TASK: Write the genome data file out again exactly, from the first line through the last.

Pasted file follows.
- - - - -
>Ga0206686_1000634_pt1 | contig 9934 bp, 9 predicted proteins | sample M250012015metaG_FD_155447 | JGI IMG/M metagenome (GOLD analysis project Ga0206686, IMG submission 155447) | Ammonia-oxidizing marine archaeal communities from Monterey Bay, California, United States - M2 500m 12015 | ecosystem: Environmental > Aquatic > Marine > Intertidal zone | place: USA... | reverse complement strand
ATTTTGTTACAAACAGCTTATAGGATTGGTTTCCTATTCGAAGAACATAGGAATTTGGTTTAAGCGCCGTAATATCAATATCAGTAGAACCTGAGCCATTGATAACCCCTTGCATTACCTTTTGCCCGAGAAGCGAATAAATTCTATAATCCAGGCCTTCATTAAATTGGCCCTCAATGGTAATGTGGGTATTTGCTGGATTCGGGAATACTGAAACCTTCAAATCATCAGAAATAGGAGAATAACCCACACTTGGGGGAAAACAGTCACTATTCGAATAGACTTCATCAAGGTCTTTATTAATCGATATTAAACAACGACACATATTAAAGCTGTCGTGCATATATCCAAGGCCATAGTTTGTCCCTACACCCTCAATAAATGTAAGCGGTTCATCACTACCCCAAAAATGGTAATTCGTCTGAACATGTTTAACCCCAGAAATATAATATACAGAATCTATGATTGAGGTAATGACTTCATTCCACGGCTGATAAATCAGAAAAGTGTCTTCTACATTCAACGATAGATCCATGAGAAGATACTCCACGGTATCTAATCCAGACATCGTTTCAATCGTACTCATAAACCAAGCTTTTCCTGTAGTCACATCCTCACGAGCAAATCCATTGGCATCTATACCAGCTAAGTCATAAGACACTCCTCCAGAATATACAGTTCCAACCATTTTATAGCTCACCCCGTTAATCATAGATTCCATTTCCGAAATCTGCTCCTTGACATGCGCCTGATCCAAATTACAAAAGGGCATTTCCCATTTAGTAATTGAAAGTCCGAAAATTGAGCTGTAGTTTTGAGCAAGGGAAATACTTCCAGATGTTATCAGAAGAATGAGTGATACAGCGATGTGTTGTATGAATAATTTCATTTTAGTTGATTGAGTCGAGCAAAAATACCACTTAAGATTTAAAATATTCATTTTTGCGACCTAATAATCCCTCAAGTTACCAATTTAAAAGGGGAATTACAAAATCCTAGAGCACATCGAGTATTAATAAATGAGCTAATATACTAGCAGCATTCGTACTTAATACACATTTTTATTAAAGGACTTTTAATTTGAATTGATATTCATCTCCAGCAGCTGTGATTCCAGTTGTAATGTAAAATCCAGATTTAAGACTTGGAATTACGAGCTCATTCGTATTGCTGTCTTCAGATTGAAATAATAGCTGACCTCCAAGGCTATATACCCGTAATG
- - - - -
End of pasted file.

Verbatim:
>Ga0206686_1000634_pt1 | contig 9934 bp, 9 predicted proteins | sample M250012015metaG_FD_155447 | JGI IMG/M metagenome (GOLD analysis project Ga0206686, IMG submission 155447) | Ammonia-oxidizing marine archaeal communities from Monterey Bay, California, United States - M2 500m 12015 | ecosystem: Environmental > Aquatic > Marine > Intertidal zone | place: USA... | reverse complement strand
ATTTTGTTACAAACAGCTTATAGGATTGGTTTCCTATTCGAAGAACATAGGAATTTGGTTTAAGCGCCGTAATATCAATATCAGTAGAACCTGAGCCATTGATAACCCCTTGCATTACCTTTTGCCCGAGAAGCGAATAAATTCTATAATCCAGGCCTTCATTAAATTGGCCCTCAATGGTAATGTGGGTATTTGCTGGATTCGGGAATACTGAAACCTTCAAATCATCAGAAATAGGAGAATAACCCACACTTGGGGGAAAACAGTCACTATTCGAATAGACTTCATCAAGGTCTTTATTAATCGATATTAAACAACGACACATATTAAAGCTGTCGTGCATATATCCAAGGCCATAGTTTGTCCCTACACCCTCAATAAATGTAAGCGGTTCATCACTACCCCAAAAATGGTAATTCGTCTGAACATGTTTAACCCCAGAAATATAATATACAGAATCTATGATTGAGGTAATGACTTCATTCCACGGCTGATAAATCAGAAAAGTGTCTTCTACATTCAACGATAGATCCATGAGAAGATACTCCACGGTATCTAATCCAGACATCGTTTCAATCGTACTCATAAACCAAGCTTTTCCTGTAGTCACATCCTCACGAGCAAATCCATTGGCATCTATACCAGCTAAGTCATAAGACACTCCTCCAGAATATACAGTTCCAACCATTTTATAGCTCACCCCGTTAATCATAGATTCCATTTCCGAAATCTGCTCCTTGACATGCGCCTGATCCAAATTACAAAAGGGCATTTCCCATTTAGTAATTGAAAGTCCGAAAATTGAGCTGTAGTTTTGAGCAAGGGAAATACTTCCAGATGTTATCAGAAGAATGAGTGATACAGCGATGTGTTGTATGAATAATTTCATTTTAGTTGATTGAGTCGAGCAAAAATACCACTTAAGATTTAAAATATTCATTTTTGCGACCTAATAATCCCTCAAGTTACCAATTTAAAAGGGGAATTACAAAATCCTAGAGCACATCGAGTATTAATAAATGAGCTAATATACTAGCAGCATTCGTACTTAATACACATTTTTATTAAAGGACTTTTAATTTGAATTGATATTCATCTCCAGCAGCTGTGATTCCAGTTGTAATGTAAAATCCAGATTTAAGACTTGGAATTACGAGCTCATTCGTATTGCTGTCTTCAGATTGAAATAATAGCTGACCTCCAAGGCTATATACCCGTAATG